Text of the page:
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Addressing Undereducation on Huntington's Disease Among Neurologists

Updated: 11:41 AM - May 4, 2024

In the realm of neurological disorders, Huntington's disease (HD) stands as a complex and devastating condition, yet it remains a challenge for many neurologists to accurately diagnose and manage. Despite significant advancements in medical knowledge and the overwhelming support and awareness driven by HD organizations, there still exists a concerning gap in understanding HD among healthcare professionals, leading to misdiagnoses, delayed treatments, and unnecessary suffering for patients and their families.

Consider this true scenario of a patient visiting a neurologist (Suffolk County, Long Island, NY), with symptoms that could suggest various conditions, such as involuntary movements, cognitive decline, and emotional disturbances. In this case, the patient received a diagnosis of Bell's palsy, a facial paralysis condition, which usually resolves on its own within six months. For over two years this patient was continually treated for Bell's palsy. However, the patient's son was diagnosed by a Neurologist with HD and exhibits all classic signs of the disease. Scientifically, if the son tested positive for Huntington's disease, it would be impossible for the father not to have inherited the condition. It's necessary to emphasize that the mother is not afflicted with Huntington's disease; genetic testing has confirmed that the hereditary gene originates from the paternal lineage.

This actual scenario underscores a critical issue: the failure of some neurologists to listen and recognize the familial nature of Huntington's disease and its implications for genetic inheritance. While Bell's palsy is a legitimate diagnosis, overlooking the possibility of HD in a patient with a positive family history represents a glaring gap in medical education and awareness.

Neurologists are often the frontline healthcare providers for individuals experiencing neurological symptoms. Their ability to accurately diagnose and initiate appropriate treatment plans is crucial in managing conditions like HD, where early intervention can significantly impact outcomes. However, in many situations inadequate education on rare diseases like HD can lead to missed opportunities for timely intervention and support.

It is essential for neurologists to obtain comprehensive training on the recognition, diagnosis, and management of Huntington's disease. This includes understanding its genetic basis, recognizing the diverse clinical manifestations, and implementing appropriate genetic counseling and support services for affected individuals and their families. Moreover, raising awareness about HD among healthcare professionals is imperative to ensure that patients receive the care and support they need. Continuing medical education programs, conferences, and resources dedicated to Huntington's disease will empower neurologists to better serve their patients. In addition to these vital resources, medical professionals can learn a great deal about HD by associating themselves with Huntington's organizations within their region.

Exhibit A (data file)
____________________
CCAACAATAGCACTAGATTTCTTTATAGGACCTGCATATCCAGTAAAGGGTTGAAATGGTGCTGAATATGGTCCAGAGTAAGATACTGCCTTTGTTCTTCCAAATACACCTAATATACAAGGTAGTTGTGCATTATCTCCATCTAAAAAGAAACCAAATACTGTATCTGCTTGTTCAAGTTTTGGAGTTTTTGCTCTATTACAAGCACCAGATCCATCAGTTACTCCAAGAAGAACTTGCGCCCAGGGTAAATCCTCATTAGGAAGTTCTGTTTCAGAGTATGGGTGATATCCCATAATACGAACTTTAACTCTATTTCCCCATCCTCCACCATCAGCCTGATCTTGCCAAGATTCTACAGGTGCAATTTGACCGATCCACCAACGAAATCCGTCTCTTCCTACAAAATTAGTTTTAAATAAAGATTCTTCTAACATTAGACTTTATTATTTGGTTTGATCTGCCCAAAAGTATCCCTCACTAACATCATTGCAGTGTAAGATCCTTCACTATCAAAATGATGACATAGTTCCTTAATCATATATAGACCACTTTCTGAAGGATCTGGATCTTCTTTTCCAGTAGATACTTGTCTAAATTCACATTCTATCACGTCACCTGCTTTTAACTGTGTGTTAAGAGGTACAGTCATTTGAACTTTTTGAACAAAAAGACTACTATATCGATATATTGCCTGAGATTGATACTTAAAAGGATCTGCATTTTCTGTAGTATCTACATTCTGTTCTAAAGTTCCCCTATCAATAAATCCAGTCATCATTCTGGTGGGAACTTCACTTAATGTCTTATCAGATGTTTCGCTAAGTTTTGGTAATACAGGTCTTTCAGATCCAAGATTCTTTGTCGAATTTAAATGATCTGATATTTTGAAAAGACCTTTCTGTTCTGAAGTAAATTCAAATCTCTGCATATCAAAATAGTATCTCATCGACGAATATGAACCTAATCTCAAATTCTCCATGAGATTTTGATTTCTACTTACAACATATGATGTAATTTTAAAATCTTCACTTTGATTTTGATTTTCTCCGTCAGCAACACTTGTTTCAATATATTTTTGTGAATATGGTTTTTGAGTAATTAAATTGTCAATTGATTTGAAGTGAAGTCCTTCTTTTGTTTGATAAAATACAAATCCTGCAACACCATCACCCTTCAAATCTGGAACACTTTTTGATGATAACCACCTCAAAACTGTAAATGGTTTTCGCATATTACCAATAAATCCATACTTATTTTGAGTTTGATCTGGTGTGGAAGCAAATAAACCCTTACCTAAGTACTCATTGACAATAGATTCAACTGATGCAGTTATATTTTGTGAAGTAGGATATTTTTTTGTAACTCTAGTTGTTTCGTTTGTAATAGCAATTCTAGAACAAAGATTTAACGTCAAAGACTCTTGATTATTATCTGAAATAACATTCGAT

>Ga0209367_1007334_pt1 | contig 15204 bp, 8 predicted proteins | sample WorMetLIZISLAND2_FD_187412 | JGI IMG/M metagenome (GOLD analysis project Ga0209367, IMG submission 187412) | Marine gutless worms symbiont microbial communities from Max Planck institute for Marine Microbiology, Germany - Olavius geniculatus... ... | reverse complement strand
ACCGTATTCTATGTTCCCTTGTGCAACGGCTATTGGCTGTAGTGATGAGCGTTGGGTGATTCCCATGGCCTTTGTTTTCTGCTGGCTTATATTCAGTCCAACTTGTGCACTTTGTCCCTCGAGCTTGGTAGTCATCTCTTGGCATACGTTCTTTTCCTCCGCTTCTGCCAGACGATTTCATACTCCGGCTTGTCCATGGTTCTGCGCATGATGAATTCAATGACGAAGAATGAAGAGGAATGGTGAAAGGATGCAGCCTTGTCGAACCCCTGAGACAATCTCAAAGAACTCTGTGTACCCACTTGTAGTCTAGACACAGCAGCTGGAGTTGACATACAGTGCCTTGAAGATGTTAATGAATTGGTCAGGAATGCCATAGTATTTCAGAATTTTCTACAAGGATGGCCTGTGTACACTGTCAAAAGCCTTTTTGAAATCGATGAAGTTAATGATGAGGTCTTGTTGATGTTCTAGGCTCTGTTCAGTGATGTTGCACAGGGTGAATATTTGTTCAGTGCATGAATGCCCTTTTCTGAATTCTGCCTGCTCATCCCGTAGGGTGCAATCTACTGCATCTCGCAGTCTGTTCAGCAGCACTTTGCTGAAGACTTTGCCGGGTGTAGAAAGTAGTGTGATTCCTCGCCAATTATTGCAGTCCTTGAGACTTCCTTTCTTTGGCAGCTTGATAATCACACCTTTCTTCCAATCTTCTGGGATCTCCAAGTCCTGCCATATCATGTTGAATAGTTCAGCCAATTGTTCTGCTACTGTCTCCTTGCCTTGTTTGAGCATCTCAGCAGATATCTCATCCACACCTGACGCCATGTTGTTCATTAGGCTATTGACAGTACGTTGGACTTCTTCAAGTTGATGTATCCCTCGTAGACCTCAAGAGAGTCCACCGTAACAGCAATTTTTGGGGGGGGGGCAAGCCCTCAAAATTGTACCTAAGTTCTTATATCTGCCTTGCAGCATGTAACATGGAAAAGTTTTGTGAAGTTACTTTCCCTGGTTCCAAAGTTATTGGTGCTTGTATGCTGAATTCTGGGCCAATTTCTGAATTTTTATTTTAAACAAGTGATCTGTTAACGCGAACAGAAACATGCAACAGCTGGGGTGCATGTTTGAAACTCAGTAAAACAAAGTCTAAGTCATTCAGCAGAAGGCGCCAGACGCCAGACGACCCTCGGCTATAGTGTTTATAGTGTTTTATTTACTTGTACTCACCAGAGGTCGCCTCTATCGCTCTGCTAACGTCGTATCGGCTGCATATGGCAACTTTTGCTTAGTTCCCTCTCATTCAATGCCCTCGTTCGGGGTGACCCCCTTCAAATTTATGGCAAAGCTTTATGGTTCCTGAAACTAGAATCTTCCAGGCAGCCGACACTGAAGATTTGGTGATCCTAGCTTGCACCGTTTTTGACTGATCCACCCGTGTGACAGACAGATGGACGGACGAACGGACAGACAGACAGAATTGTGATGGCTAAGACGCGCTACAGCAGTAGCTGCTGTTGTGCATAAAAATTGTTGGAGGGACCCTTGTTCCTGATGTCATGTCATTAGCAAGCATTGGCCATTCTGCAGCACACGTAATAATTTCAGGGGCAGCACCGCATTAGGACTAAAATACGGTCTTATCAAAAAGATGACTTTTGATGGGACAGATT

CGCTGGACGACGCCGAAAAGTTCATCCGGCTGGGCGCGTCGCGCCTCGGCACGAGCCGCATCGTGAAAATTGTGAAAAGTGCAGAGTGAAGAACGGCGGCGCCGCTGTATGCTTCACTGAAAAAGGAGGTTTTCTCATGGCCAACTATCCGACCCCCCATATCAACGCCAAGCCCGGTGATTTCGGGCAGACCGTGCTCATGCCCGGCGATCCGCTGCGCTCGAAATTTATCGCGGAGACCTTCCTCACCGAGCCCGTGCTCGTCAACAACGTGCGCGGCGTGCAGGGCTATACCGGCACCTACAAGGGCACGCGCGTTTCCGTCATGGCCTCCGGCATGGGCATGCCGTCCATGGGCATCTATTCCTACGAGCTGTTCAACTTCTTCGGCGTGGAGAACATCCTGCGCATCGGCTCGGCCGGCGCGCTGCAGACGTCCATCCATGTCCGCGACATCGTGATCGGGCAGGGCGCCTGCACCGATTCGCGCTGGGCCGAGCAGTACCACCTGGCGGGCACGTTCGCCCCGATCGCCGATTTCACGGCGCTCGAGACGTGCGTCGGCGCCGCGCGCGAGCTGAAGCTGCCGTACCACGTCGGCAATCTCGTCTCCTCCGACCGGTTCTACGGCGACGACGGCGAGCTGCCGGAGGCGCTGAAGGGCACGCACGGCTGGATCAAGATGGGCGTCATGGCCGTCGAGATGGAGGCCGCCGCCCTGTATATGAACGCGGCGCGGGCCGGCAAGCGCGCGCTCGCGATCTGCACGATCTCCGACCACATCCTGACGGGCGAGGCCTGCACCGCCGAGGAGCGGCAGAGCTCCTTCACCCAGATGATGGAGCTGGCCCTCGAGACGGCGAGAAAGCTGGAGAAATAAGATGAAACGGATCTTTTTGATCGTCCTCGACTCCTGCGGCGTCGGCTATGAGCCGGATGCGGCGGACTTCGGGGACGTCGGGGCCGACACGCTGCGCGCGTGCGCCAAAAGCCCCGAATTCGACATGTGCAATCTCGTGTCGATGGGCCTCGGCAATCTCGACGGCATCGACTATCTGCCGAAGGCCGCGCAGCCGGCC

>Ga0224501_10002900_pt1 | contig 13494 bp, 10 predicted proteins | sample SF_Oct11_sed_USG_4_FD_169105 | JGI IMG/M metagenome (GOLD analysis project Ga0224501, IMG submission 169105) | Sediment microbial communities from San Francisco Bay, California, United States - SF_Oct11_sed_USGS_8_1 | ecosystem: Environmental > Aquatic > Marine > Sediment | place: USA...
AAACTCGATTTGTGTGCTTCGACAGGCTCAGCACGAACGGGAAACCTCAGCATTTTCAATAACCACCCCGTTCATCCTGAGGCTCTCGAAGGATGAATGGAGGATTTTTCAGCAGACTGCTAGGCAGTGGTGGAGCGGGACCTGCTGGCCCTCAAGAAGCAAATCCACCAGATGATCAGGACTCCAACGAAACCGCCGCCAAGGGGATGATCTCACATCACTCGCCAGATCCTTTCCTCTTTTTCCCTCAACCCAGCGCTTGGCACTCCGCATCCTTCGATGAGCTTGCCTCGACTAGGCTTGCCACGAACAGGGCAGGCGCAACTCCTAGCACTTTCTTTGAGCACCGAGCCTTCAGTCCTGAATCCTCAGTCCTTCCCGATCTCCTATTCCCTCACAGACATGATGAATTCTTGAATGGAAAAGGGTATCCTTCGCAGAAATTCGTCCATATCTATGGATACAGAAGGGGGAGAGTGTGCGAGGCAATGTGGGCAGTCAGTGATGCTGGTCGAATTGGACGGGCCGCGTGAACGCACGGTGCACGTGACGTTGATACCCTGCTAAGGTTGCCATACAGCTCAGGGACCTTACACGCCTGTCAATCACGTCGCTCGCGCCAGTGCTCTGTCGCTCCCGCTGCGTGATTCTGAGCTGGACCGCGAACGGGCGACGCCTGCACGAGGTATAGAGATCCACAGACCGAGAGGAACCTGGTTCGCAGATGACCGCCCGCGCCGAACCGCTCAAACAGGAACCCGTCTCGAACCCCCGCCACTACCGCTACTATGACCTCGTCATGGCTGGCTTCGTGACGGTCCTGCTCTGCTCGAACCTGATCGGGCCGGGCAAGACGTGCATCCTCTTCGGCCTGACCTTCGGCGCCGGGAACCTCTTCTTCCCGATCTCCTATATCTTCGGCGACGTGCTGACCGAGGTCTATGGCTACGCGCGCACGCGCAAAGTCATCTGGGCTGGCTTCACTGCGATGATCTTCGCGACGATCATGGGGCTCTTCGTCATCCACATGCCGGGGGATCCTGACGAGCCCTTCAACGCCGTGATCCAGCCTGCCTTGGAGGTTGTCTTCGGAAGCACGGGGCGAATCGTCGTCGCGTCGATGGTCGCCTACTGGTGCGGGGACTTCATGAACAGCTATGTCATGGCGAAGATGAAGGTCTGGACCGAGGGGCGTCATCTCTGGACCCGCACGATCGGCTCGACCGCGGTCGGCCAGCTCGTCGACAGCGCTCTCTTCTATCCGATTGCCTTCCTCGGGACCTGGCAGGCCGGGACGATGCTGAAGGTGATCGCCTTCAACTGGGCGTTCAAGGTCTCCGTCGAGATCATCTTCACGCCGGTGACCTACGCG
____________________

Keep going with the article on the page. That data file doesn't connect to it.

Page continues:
Medical professionals must prioritize achieving an accurate diagnosis due to the implications following the potential passing of their patient. The patient's death certificate holds immense importance for the family, as well as for data collection and dissemination purposes. In the case of Huntington's disease, this data is valuable due to the fact that HD is still considered a "rare" disease. In my opinion and experience, HD is rarely discussed, rarely diagnosed, and rarely reported!

As explained in "Cause of Death and Death Certificate" by the College of American Pathologists publication (2006):

"The death certificate is also a source for local, state, national, and international mortality statistics used for public health purposes and by the government for the planning and funding of programs and research. Further, death certificate data are useful to the medical profession for identifying disease etiologies, evaluating diagnostic or therapeutic techniques, examining medical or mental health conditions that may be found in specific groups of people, and pointing to areas where medical research may have the greatest impact on reducing mortality."

In conclusion, the neurologist not testing his patient for Huntington's disease (especially when provided with genetic history and with the patient's request to be tested), underscores the urgent need for improved education and awareness among healthcare professionals. The patient's son reported the following response from the neurologist: "No…you don’t have HD…your movements are not the same for Huntington’s disease…let’s double your medications and see what happens."  

By addressing this gap in knowledge, we can ensure that individuals with HD receive timely and accurate diagnoses, leading to improved quality of life and better outcomes for patients and their families.

As noted in our second documentary, "The Purple Road," (2021) we reported the following lack of education received by many medical professionals:

  • Neurology Residency Training for Huntington's disease: only a few hours of education unless the Trainee requests additional education.

  • The Movement Disorder Fellowship Training for Huntington's Disease: for many programs, this is only a few hours of education even within centers that have HD- specific clinics.

Watch the film for more information.

*The scenario described within the article is based on an actual case. Additional text via the update was permitted by the family. More to come.



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